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Arnie Rowland

Discussion of issues related to SQL Server, the MSDN SQL Support Forums, the complex interplay between Developers and SQL Server Administrators, and our sometimes futile attempts to have a 'normal' life.

Through the Looking Glass: Elegant -or Not?

SQL Server as an EAV Database -Good Idea? 

It seems like I am getting more and more inquires from potential clients asking for help solving performance related issues with what, after some investigation, is using SQL Server as an EAV database.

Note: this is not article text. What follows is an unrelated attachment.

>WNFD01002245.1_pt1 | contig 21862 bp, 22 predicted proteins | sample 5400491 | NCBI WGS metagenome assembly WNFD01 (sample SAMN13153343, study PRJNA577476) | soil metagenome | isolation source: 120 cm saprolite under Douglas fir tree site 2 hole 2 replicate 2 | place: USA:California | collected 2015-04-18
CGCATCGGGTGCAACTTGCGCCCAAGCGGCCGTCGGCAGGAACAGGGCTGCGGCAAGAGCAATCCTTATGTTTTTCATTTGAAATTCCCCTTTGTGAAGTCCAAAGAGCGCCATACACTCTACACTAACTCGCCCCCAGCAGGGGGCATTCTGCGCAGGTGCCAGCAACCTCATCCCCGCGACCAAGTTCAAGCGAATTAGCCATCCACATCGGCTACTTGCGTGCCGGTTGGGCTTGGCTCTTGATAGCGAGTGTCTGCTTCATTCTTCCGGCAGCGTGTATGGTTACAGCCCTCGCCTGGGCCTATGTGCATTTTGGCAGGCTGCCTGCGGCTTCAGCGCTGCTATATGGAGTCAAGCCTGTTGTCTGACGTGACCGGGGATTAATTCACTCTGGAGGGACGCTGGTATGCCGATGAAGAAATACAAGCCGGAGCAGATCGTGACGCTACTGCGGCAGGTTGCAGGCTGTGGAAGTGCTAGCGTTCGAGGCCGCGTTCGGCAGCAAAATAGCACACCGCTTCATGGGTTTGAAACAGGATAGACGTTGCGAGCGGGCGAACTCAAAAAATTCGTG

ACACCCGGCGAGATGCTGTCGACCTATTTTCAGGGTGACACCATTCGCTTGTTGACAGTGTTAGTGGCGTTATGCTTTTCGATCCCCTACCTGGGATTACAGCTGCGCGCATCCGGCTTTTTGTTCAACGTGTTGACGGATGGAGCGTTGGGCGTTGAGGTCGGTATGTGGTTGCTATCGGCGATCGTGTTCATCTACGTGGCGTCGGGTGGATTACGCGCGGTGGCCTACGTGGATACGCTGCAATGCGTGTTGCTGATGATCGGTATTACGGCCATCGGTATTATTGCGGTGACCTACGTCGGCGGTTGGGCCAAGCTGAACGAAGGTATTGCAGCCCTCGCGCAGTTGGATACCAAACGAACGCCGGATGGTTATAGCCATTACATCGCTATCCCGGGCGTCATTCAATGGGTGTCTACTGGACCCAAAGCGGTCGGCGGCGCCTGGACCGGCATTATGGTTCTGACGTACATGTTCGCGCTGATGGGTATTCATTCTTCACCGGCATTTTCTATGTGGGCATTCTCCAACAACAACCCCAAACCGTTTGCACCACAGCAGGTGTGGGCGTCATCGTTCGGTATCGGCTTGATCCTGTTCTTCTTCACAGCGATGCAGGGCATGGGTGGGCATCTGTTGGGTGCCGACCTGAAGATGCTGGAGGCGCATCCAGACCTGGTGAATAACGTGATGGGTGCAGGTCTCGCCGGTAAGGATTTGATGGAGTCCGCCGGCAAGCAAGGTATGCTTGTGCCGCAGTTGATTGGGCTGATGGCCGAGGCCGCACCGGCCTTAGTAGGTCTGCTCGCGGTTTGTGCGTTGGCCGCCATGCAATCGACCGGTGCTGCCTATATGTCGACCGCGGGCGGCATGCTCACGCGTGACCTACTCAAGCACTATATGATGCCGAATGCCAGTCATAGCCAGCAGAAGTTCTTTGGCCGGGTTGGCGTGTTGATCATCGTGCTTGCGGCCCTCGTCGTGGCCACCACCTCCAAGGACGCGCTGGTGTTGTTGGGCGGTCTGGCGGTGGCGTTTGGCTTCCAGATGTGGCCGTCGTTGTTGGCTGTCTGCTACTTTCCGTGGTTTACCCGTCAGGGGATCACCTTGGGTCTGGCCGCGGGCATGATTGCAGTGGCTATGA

First, for those unfamiliar with the concept, an Entity-Attribute-Value (EAV) database seems disarmingly simple and seductive to many developers. In its simplest form, an EAV database requires only one table, and that table has only four columns: an Identifier, the Entity, the Attribute, and the Value of the Attribute. The entity might be a Customer, the Attribute ‘Customer Name’, and the Value would be the actual customer's name. The same table could also contain Products, or Invoices, or Employees, etc.